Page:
Let’s say that you want to write a bit of fiction that’s set at the Battle of Gettysburg. You want to convey the scope and terror of the battlefield, and you want your readers’ pulses to pound with the drama of the event. You want to show the humanity and the awfulness, all while eliciting an emotional response from your audience.
By way of refresher, from July 1-3, 1863, 104,000 Union soldiers clashed with 75,000 Confederates in a little town populated by 2,400 residents. By the time the smoke cleared (hey, guess the origins of that phrase!), each side suffered 23,000 casualties. That’s 46,000 killed, wounded or missing soldiers. Now, consider the 1,500 dead horses. In July. The Union Army marched away from 14,529 wounded men, while the Confederates left behind about 13,000 wounded soldiers. So, in addition to the 46,000 moldering human corpses, the town had to deal with 27,000 men in need of urgent medical care.
The magnitude of the battle and its aftermath are almost impossible to grasp. And you want to bring it to life on the page. It’s a daunting challenge, and it’s equally applicable to any large conflicts, whether real or imagined; in this world or a pretend one. If we stipulate that the primary building block of any story is character, how can we possibly bring all of those people into high relief on the page?
The answer is to not try. The trick is to pick your point of view characters carefully and develop them well. During any bit of action, the new recruit may want to lie down or run forward, but the sergeant major has to preserve order. Both are likely to be terrified, but one does not have the luxury of showing it. Which POV is the most compelling for which bit of action? If the set piece is about a frontal assault on a defended position, maybe the most drama is found in the POV of the kid who’s watching the human wave charge at him.
Let your POV character serve as an exemplar for the other characters of his class and rank. Through his set of eyes–the ones that belong to a character we care about–we experience his confusion and his fear and his horror as he does. He’s less likely to count the bodies he passes in the grass than he is to be sickened by the brutality with which those other soldiers were dismembered. As readers, we don’t need to know about the number of people killed, we just need to understand that the number is incomprehensible.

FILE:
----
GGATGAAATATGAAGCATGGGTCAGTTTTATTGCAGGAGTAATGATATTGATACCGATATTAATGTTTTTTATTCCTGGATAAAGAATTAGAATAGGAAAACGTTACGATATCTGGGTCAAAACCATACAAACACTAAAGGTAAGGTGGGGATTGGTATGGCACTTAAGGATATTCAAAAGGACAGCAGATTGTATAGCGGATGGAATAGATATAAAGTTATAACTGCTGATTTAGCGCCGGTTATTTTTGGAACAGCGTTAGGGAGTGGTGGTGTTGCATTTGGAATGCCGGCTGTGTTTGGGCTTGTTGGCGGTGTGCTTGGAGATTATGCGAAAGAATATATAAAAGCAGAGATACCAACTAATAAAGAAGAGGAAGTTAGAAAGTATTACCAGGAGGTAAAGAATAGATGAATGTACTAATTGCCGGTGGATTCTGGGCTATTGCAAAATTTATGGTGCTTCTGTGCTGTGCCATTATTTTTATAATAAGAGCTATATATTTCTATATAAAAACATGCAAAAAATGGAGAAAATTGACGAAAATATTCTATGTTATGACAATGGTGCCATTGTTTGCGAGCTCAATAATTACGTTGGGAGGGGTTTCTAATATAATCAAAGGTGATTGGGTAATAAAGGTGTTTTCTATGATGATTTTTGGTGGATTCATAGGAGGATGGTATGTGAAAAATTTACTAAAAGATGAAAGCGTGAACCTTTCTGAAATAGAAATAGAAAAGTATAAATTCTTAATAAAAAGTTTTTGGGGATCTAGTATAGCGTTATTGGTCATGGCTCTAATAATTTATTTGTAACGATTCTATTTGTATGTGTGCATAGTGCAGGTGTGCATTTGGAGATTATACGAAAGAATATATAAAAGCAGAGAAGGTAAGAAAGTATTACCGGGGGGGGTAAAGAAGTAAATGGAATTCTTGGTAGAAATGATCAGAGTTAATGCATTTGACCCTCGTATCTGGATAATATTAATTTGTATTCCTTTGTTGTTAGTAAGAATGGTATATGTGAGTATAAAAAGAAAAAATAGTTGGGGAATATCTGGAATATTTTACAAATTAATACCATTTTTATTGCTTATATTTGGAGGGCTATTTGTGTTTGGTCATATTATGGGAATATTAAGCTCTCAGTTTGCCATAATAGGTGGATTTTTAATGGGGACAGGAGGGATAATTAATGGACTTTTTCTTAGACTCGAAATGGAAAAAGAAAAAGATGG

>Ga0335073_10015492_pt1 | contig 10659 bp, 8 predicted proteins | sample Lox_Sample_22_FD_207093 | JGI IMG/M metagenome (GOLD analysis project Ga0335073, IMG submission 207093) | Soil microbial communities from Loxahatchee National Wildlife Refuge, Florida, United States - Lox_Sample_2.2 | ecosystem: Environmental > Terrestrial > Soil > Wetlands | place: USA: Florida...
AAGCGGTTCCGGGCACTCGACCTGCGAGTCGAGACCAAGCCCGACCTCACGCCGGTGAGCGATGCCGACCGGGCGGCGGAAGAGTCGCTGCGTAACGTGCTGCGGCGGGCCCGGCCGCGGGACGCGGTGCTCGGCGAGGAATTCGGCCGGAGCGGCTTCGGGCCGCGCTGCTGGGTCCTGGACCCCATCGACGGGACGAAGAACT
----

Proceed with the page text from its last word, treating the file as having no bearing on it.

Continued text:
In the opening pages of Total Mayhem (2019), a sniper with a semiautomatic weapon opens fire on a high school football game. The main challenge I faced in writing that scene centered on how to show the horror from the point of view of a character who is running away. No one is going to stick around and observe details while his neighbors are dying in the stands. I chose to show the awfulness through tiny, fleeting details. The heavy thump of bullets as they impacted people and the sound the victims made when they were hit. The character–Tom Darone–observed those details but didn’t dwell on them because his emotions were focused on saving his own life. That scene was really hard to write, in large measure because of Tom Darone’s fear. He’s just not paying close attention to others. By contrast, a later sniper scene with many times more casualties, was much easier to write because I presented the action from Jonathan Grave’s POV. Jonathan is confident in his skills and actively searches for opportunities not to run, but to bring the fight to the bad guy. That means he notices details.
In any crowd scene–whether a violent one or a social one–the trick is to remember that the character you choose to reveal the events is your readers’ guide. Every new interaction is a new learning experience for the reader. I urge you to think small to make big scenes work.